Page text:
Urban Europe - statistics on cities, towns and suburbs - executive summary

Data extracted in February–April 2016.

Share of urban and rural populations, 1950–2050
(% of total population)
Source: World urbanisation prospects — United Nations, Department of Economic and Social Affairs, Population Division (2014)

This chapter is part of an online publication that is based on Eurostat’s flagship publication Urban Europe — statistics on cities, towns and suburbs.

Throughout history, cities have been at the centre of change, from the spread of Greek and Roman civilizations, through the Italian renaissance period, to the industrial revolution in the United Kingdom. Over time, Europe has slowly transformed itself away from being a largely rural, agricultural community and according to the United Nations [1], more than half of the European population was living in an urban area by 1950; this was also the case in North America and Oceania (see Figure 1).

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City and urban developments

More than half the world’s population is living in urban areas

By contrast, more than 80 % of those living in Africa and Asia in 1950 inhabited rural areas. While the pace of urbanisation in these two continents subsequently accelerated, in 2015 a majority of their populations — Africa (59.6 %) and Asia (51.8 %) — continued to live in rural areas. Almost three quarters of the European population lived in an urban area in 2015, while even higher shares were recorded in Latin America and the Caribbean (79.8 %) and North America (81.6 %). These different levels of urbanisation show that, at a global level, it was only during the last decade that the total number of people living in urban areas overtook those living in rural areas.

According to the United Nations (World urbanisation prospects (2014)), approximately two thirds of the world’s population will be living in an urban area by 2050. This rapid pace of change is projected to be driven primarily by changes in Africa and Asia, as the focus of global urbanisation patterns continues to shift towards developing and emerging economies. The pace of change in Europe will likely be slower, with the share of the population living in urban areas projected to rise to just over 80 % by 2050.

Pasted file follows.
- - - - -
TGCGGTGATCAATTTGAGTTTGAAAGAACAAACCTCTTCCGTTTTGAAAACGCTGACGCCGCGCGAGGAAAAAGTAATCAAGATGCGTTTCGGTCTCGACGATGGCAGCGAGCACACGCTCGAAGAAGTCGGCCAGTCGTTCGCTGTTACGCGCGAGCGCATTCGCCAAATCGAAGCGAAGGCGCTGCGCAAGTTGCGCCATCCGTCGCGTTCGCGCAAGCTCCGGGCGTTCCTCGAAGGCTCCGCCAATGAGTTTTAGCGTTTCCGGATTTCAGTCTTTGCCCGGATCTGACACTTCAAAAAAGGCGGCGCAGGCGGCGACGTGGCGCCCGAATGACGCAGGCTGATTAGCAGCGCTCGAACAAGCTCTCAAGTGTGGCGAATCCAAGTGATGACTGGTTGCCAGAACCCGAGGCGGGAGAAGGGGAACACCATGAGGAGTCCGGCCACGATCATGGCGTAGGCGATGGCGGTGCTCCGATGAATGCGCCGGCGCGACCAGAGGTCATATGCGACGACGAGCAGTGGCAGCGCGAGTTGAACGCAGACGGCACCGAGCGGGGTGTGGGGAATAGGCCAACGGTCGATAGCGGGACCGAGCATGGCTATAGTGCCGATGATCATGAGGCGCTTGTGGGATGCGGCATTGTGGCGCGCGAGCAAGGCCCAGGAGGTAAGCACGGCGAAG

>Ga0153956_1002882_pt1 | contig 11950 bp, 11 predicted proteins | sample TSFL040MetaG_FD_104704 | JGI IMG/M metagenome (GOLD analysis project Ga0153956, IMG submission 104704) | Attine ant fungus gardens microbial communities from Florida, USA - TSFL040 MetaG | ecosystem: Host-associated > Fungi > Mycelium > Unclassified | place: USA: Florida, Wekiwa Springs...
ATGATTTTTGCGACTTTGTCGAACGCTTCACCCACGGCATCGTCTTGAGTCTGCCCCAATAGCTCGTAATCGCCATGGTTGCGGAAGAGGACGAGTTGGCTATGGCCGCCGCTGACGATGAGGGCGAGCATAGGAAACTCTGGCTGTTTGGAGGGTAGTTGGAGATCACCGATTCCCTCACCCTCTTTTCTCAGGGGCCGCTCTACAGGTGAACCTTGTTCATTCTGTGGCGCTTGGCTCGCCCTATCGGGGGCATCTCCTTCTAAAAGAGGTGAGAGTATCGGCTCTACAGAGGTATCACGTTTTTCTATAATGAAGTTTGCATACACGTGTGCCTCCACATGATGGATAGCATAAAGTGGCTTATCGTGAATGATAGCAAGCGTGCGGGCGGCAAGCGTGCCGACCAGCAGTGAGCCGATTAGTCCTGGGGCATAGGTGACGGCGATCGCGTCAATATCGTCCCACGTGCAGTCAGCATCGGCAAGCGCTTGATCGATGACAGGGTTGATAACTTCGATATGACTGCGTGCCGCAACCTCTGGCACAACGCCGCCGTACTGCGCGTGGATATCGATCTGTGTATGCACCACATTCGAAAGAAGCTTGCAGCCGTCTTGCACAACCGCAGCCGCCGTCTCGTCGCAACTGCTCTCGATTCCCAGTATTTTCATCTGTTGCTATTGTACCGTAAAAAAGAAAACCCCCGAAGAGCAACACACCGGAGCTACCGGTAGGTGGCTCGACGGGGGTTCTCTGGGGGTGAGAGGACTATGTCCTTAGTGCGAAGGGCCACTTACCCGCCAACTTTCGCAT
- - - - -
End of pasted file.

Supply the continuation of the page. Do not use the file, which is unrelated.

Figure 1: Share of urban and rural populations, 1950–2050 (1)
(% of total population)
Source: World urbanisation prospects — United Nations, Department of Economic and Social Affairs, Population Division (2014)

Aside from the considerable differences in shares of urban populations across continents, there are also widespread differences between countries. Figure 2 provides information on the share of the urban population in 2014, which peaked (among those countries shown) in Argentina and Japan (2010 data) at over 90 %. Just over half (54.3 %) the population of China was living in an urban area in 2014, while the urban population in India (2011 data) accounted for less than one third (31.1 %) of the total number of inhabitants.

For a more detailed analysis of global changes in the degree of urbanisation (based on the development of a new global population grid), please refer to The State of European Cities report, recently released by the Directorate-General for Regional and Urban Policy.

Figure 2: Share of urban population, 2014 (1)
(% of total population)
Source: Demographic yearbook — United Nations, Department of Economic and Social Affairs, Population Division (2014)

Paris and London — the EU’s largest cities — were less than one third the size of Tokyo

The spatial distribution of cities varies considerably: Europe is generally characterised by a high number of relatively small cities and towns that are distributed in a polycentric fashion; this reflects, to some degree, its historical past which has led to a fragmented pattern of around 50 countries being spread over the continent. By contrast, in some parts of Asia and North America, a relatively high proportion of the urban population is concentrated in a small number of very large cities.

The United Nations defines a megacity as having in excess of 10 million inhabitants. According to this criterion, there are only two megacities within the European Union (EU), those of Paris and London. Figure 3 presents a list of the top 30 global agglomerations in 2015, with all but one of these — the Peruvian capital of Lima (9.9 million inhabitants) — being classified as a megacity.